History of the NC Extension Master Gardener Program
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Bob Kellam, Master Gardener volunteer – Wake County
Larry Bass, Extension Specialist and NC EMG Program Coordinator (retired)
1970’s and 80’s: The Beginning
In 1972, as the result of an increasing number of inquiries from the public on horticulture and gardening issues, Washington State Extension began a series of plant clinics, staffed by volunteers, at a shopping mall in Tacoma. By the following year, the clinics had become so popular that a training curriculum for volunteers was developed and “Master Gardener” programs were established in two Washington counties. Over the next several years, the program spread across the U.S. and into Canada.
The first appearance of the Extension Master Gardener℠ program in North Carolina occurred in 1978 in New Hanover County with the establishment of a garden “hotline” staffed by volunteers. Durwood Baggett, the county Extension director at the time, had recently visited an Extension office in Florida and had been impressed by a new program underway there that trained volunteers in horticulture practices so that they could communicate research-based information to the public. Baggett had also been fielding an increasing number of non-traditional horticulture questions in New Hanover and recognized the potential benefits of a cadre of trained volunteers.
At about the same time, County Extension Director Victor Lynn and agent Larry Bass decided to develop a training curriculum for volunteers in Wake County, and the first class of Master Gardener volunteers in the state was graduated in 1979. In the same year, New Hanover County expanded their garden hotline into a full Extension Master Gardener program.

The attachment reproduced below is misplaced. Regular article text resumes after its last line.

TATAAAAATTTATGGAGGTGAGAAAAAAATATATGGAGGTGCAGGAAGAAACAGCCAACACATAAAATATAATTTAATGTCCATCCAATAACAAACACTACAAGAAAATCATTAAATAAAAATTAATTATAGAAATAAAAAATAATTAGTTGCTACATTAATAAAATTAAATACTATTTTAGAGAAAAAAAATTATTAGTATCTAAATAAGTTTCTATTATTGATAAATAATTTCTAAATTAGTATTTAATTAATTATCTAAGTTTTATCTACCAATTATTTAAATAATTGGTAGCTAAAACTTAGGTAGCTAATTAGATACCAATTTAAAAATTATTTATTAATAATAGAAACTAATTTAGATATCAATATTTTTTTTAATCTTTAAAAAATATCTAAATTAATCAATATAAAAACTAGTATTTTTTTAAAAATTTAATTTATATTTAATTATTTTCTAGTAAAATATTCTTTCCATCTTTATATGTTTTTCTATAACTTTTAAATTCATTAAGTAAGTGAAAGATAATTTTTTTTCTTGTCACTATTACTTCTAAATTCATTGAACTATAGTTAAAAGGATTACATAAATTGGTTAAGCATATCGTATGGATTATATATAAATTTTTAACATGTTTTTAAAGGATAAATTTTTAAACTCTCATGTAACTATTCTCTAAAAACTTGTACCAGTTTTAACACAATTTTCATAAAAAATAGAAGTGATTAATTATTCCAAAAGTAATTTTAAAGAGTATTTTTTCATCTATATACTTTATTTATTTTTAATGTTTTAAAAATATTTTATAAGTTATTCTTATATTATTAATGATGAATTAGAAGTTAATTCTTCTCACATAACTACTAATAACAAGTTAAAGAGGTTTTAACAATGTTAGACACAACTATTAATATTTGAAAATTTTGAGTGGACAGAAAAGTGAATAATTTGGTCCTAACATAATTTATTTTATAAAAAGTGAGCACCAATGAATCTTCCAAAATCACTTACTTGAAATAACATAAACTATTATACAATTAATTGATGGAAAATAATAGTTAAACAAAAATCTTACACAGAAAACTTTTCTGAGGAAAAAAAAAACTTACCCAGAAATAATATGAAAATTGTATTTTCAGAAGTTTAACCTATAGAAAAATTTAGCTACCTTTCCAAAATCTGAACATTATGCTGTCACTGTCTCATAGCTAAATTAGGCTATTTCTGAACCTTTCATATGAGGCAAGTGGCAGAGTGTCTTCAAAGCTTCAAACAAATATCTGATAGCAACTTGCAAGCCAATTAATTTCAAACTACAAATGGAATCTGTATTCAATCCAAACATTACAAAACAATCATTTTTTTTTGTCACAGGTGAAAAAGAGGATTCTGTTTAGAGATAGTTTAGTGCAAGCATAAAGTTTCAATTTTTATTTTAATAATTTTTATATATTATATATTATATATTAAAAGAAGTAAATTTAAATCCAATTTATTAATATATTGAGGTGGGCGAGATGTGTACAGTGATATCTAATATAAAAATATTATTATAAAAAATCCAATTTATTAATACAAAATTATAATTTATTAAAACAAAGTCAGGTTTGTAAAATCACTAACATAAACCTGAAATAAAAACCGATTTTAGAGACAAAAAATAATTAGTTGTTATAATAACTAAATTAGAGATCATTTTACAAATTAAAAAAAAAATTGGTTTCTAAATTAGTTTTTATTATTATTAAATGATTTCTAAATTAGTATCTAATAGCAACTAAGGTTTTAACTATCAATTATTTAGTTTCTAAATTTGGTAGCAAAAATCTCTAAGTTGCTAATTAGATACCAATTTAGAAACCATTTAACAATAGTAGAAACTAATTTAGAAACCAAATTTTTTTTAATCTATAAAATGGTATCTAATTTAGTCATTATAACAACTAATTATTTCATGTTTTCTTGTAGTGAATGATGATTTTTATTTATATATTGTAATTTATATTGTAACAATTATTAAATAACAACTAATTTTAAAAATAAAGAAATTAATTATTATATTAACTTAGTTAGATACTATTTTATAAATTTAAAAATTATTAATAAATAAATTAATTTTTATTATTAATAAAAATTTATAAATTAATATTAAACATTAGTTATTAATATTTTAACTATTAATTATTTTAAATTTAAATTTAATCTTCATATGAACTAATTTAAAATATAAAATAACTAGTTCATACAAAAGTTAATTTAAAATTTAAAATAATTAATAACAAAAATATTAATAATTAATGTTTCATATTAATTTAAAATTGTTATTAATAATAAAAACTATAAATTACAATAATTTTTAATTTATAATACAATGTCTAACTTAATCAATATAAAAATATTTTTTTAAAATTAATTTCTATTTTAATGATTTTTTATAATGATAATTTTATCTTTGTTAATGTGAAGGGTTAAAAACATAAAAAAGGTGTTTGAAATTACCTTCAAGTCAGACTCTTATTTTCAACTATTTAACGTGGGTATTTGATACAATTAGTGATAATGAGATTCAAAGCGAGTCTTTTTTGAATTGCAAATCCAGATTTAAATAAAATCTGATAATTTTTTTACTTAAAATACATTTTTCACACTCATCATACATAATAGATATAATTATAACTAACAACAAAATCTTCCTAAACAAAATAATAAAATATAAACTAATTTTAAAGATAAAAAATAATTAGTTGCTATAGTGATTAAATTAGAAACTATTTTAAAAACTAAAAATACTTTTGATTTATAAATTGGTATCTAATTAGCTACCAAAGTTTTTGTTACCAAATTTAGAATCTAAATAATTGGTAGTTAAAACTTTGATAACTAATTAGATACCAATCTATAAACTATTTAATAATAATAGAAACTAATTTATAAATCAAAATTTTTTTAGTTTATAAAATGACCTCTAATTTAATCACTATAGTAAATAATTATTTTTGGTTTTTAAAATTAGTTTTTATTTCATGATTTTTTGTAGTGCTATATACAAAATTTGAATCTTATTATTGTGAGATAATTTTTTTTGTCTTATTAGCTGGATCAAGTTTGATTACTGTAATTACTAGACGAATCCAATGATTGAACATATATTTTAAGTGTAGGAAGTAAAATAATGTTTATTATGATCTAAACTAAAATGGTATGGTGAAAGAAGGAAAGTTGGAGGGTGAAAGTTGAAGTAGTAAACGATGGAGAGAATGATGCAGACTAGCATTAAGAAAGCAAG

Bass moved to NC State in January 1980 to become the first Extension Master Gardener Program State Coordinator. In 1982, there were five North Carolina counties (New Hanover, Wake, Durham, Forsyth, and Buncombe) with organized programs. The early programs offered consumer hotlines, plant clinics, and provided speakers for local schools, garden clubs, and civic organizations.
1990’s: Rapid Growth
By 1990, twenty-one North Carolina counties were participating in the program with a total of 509 volunteers, providing more than 16,000 hours of volunteer service. Between 1990 and 1996, the number of counties participating in the program grew from 21 to 59, with more than 1,800 volunteers donating more than 45,000 hours to N.C. Cooperative Extension. A 1996 survey of county agents with Extension Master Gardener program responsibilities, conducted by Bass and Robert Mustian, found that more than two thirds felt the program should continue to be supported and that the work of the Master Gardener volunteers in answering calls and staffing workshops freed up a significant amount of time for them to handle other pressing matters.
For the first 15 years of the NC State Extension Master Gardener program, counties either developed their own materials or used a Virginia study-guide for the training of new Master Gardener volunteers. In May of 1994 the first edition of the NC Extension Master Gardener manual was officially published under Bass’s leadership. The manual was updated in 1998, during Erv Evans tenure as state coordinator. Between 2014 and 2017, the manual was revised and re-designed under the leadership of Dr. Lucy Bradley, NC State Extension specialist for urban horticulture. Now known as the Extension Gardener Handbook, it is available free online. Beautifully formatted, full-color hardback editions of the Extension Gardener Handbook may be purchased from UNC Press.
During Evans’ tenure (1996-2008), the NC State Extension Master Gardener program continued to grow, and the responsibilities at the county level to diversify. By 2007, the number of Master Gardener volunteers statewide exceeded 3,000, with 80 counties having some type of program.
Extension Master Gardener programs also expanded during this period, moving into the development of demonstration and teaching gardens, inauguration of a Junior Master Gardener program for children, and establishing partnerships with organizations including: